Guide to Boreal Birds
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The Broad-winged Hawk is an eastern species, best known for its spectacular migrations; often thousands of birds travel together, with single flocks numbering up to several hundred individuals. Great numbers migrate along the eastern ridges in mid-September; more than 19,000 were counted in one day as they passed over the lookout at Hawk Mountain, Pennsylvania. During breeding, this hawk is secretive or, rather, unobtrusive. It lives mainly in the woods, beneath the canopy or hidden among the foliage. Often one is made aware of it only through its call. Its food consists mainly of snakes, mice, frogs, and insects. Despite these facts, many aspects of its ecology remain poorly understood.
13-15" (33-38 cm). W. 33" (84 cm). A stocky, pigeon-sized hawk. Adult plain brown above, barred with rusty color below, with broad black-and-white tail bands. Immatures similar, but sparsely spotted or blotched below, and with tail bands less distinct.
Thin whistle, pe-heeeeeeeee?
3 or 4 white eggs, with irregular brown spots, in a nest of sticks lined with green leaves placed in the crotch of a tree.
The Broad-winged Hawk is essentially a forest and woodland species throughout its range and at all times of year. Only pure coniferous forests are avoided. Small canopy openings, which it uses for foraging, are an important habitat component, and it often shows a preference for undisturbed, relatively young stands near water. It may roost in arid tropical scrub during migration. Winter habitat may include plantations if sufficient prey is present.
The fall migration of the Broad-winged Hawk is perhaps the best-known and most spectacular aspect of its ecology. Departing the breeding grounds ahead of most other raptors, perhaps forced to do so by scarcity of amphibian prey, it forms large flocks known as "kettles" that often number in the tens of thousands and include other raptor species. Often using thermals, most Broad-wings pass over a given area within a two-week period, though the first and last birds may be two months apart. Fall migration routes are generally somewhat east of spring routes. Most of the population passes along the Great Lakes, Appalachians, and Mississippi Valley, with smaller numbers following western mountain ranges and the Pacific coast. Long-distance water crossings are avoided. Flyways converge in south Texas, then follow the Gulf of Mexico coastline south. The winter range extends from southern Mexico to northern Argentina, with a small population wintering in south Florida and resident populations in the West Indies, where five of the six subspecies occur. Spring migration is more solitary, with few large concentrations reported outside south Texas and the southern shores of the Great Lakes; and is later than that of most raptors, again probably reflecting availability of amphibian prey.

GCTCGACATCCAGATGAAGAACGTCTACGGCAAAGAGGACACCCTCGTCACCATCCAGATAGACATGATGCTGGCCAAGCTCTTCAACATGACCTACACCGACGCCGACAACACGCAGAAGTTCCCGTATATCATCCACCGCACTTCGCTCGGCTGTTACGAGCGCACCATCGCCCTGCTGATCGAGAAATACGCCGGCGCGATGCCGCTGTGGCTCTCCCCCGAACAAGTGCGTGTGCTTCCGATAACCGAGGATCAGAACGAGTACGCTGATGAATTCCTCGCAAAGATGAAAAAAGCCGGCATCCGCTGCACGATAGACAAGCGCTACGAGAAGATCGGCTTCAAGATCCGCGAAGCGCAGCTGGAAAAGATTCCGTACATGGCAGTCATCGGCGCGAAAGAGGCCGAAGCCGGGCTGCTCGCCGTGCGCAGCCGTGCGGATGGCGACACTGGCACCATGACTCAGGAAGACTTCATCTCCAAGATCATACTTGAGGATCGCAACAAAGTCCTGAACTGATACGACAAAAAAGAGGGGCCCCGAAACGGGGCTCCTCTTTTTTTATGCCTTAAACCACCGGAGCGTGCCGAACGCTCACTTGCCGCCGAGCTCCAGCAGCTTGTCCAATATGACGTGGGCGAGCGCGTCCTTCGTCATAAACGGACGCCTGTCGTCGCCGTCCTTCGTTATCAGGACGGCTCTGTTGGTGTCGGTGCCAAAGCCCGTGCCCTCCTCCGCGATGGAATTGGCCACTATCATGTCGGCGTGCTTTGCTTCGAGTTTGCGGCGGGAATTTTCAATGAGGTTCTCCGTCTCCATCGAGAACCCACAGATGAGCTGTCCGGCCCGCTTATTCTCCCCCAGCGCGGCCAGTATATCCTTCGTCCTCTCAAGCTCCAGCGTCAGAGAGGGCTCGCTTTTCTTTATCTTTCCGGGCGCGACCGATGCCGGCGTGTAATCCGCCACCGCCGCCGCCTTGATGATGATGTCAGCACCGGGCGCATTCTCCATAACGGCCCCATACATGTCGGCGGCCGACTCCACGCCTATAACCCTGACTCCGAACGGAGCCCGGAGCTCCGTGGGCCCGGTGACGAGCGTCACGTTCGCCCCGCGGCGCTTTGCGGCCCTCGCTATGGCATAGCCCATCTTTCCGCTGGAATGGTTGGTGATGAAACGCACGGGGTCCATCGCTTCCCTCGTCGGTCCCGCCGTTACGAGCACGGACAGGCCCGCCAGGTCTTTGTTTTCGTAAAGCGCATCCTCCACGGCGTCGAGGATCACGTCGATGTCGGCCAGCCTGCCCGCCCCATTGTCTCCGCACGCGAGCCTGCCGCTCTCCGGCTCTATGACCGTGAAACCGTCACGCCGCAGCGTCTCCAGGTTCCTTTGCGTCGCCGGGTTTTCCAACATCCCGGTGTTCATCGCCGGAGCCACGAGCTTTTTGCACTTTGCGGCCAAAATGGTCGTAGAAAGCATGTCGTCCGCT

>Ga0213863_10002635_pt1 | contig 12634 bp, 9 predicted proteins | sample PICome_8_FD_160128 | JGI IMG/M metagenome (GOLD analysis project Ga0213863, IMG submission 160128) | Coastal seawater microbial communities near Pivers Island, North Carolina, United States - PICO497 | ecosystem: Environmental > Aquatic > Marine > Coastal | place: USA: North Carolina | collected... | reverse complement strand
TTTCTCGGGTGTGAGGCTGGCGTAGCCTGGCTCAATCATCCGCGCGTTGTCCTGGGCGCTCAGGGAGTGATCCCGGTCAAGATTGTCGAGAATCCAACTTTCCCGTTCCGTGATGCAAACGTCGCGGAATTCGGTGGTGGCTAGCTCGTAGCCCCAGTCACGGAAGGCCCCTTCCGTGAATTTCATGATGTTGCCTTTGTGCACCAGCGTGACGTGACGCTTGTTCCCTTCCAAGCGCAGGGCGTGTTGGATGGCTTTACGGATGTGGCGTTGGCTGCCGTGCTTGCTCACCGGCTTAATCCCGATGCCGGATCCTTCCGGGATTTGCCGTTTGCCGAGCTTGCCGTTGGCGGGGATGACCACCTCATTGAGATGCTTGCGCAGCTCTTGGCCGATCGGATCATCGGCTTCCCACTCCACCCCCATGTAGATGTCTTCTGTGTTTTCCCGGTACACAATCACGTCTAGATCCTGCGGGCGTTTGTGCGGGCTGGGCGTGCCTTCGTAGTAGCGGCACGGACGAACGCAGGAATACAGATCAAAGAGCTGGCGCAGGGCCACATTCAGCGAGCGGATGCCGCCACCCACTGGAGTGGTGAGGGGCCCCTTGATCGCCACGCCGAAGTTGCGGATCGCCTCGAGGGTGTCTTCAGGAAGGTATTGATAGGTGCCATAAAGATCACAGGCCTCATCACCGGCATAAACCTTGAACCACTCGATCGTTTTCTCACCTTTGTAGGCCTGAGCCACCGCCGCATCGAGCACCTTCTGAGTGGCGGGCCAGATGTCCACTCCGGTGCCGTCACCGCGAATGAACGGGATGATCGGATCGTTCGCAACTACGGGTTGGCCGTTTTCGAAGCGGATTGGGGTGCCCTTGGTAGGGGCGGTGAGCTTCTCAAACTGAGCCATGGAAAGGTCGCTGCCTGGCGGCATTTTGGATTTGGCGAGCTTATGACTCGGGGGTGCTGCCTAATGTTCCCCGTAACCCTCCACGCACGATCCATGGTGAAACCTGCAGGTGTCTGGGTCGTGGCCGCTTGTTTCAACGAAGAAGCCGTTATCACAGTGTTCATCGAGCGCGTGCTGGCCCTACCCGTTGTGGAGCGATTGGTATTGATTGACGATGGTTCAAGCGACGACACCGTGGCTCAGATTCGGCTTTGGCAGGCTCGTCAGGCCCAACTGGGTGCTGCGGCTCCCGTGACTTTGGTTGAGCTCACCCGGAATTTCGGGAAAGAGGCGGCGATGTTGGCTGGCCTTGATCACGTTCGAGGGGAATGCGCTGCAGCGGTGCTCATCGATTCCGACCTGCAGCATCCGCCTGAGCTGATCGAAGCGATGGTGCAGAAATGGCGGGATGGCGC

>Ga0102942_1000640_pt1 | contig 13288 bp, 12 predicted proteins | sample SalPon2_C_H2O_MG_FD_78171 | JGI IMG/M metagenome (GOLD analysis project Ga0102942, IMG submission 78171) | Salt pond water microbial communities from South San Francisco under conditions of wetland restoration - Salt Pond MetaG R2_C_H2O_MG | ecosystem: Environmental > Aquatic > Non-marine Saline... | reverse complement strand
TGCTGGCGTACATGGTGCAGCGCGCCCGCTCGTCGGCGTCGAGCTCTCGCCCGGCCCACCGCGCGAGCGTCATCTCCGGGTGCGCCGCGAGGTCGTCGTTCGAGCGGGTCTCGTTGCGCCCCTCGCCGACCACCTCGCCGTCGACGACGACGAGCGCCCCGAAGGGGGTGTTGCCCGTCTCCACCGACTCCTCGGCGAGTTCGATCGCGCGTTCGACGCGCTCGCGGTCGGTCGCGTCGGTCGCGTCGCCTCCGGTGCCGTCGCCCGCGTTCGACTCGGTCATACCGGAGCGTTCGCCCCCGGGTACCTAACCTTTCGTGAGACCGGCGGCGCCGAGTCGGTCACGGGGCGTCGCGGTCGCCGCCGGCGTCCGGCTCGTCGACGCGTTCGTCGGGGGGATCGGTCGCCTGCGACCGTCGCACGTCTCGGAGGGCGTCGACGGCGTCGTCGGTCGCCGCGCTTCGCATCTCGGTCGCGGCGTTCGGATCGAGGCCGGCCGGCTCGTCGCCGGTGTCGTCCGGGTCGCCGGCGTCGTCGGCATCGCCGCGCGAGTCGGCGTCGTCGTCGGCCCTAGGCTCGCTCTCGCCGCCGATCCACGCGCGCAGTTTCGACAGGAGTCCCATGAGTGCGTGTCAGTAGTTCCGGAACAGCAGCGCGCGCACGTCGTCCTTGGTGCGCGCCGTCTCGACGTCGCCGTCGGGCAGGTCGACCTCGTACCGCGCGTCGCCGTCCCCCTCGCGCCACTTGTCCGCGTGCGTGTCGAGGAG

The breeding biology of this species is typical of the family Accipitridae. Pair formation occurs soon after arrival on the breeding grounds (mid-April to early June, depending on latitude) and includes courtship flights called "high circling," "sky-dancing," and "tumbling." The nest is a small, loose twig structure about 6 to 30 meters (18-90 ft) high, built by both birds over a period of several weeks. Two or three (rarely four) speckled and blotched white eggs are laid and incubated for 28 to 31 days. The young are brooded by the female while the male provides food for a week or two, after which both parents hunt. The nestlings fledge at 29 to 30 days and start hunting a week or two later but remain dependent on the adults until seven to eight weeks of age.
The Broad-winged Hawk is primarily a predator of small mammals and amphibians but will eat reptiles, birds, and various invertebrates opportunistically. Prey consumption tends to reflect availability. The prominence of frogs in its diet likely explains its association with water and perhaps even its migration schedule. It is a sit-and-wait, "sentinel" predator, spending much time scanning quietly for prey from perches and then swooping on it in a manner described as "catlike." Prey is sometimes taken on the wing; dragonflies and butterflies captured in this manner likely represent a significant portion of the diet during migration. Prey is usually eaten immediately, but caching has been reported and may in fact be common.
Fitch, H. S. 1974. Observations of the food and nesting of the Broad-winged Hawk (Buteo platypterus) in northeastern Kansas. Condor 76:331-360.
Goodrich, L. J., S. C. Crocoll, and S. E. Senner. 1996. Broad-winged Hawk (Buteo platypterus). In The Birds of North America, No. 218 (A. Poole and F. Gill, Eds.). Philadelphia: The Academy of Natural Sciences; Washington, D.C.: The American Ornithologists' Union.
Matray, P. F. 1974. Broad-winged Hawk nesting and ecology. Auk 91:307-324.
National Audubon Society. 2002. The Christmas Bird Count Historical Results [Online]. http://www.audubon.org/bird/cbc.
Rosenfield, R. N. 1984. Nesting biology of Broad-winged Hawks in Wisconsin. Raptor Res. 18:6-9.
Rusch, D. H., and P. D. Doerr. 1972. Broad-winged Hawk nesting and food habits. Auk 89:139-145.
Sauer, J. R., J. E. Hines, and J. Fallon. 2003. The North American Breeding Bird Survey, Results and Analysis 1966-2002, Version 2003.1, USGS Patuxent Wildlife Research Center, Laurel, MD.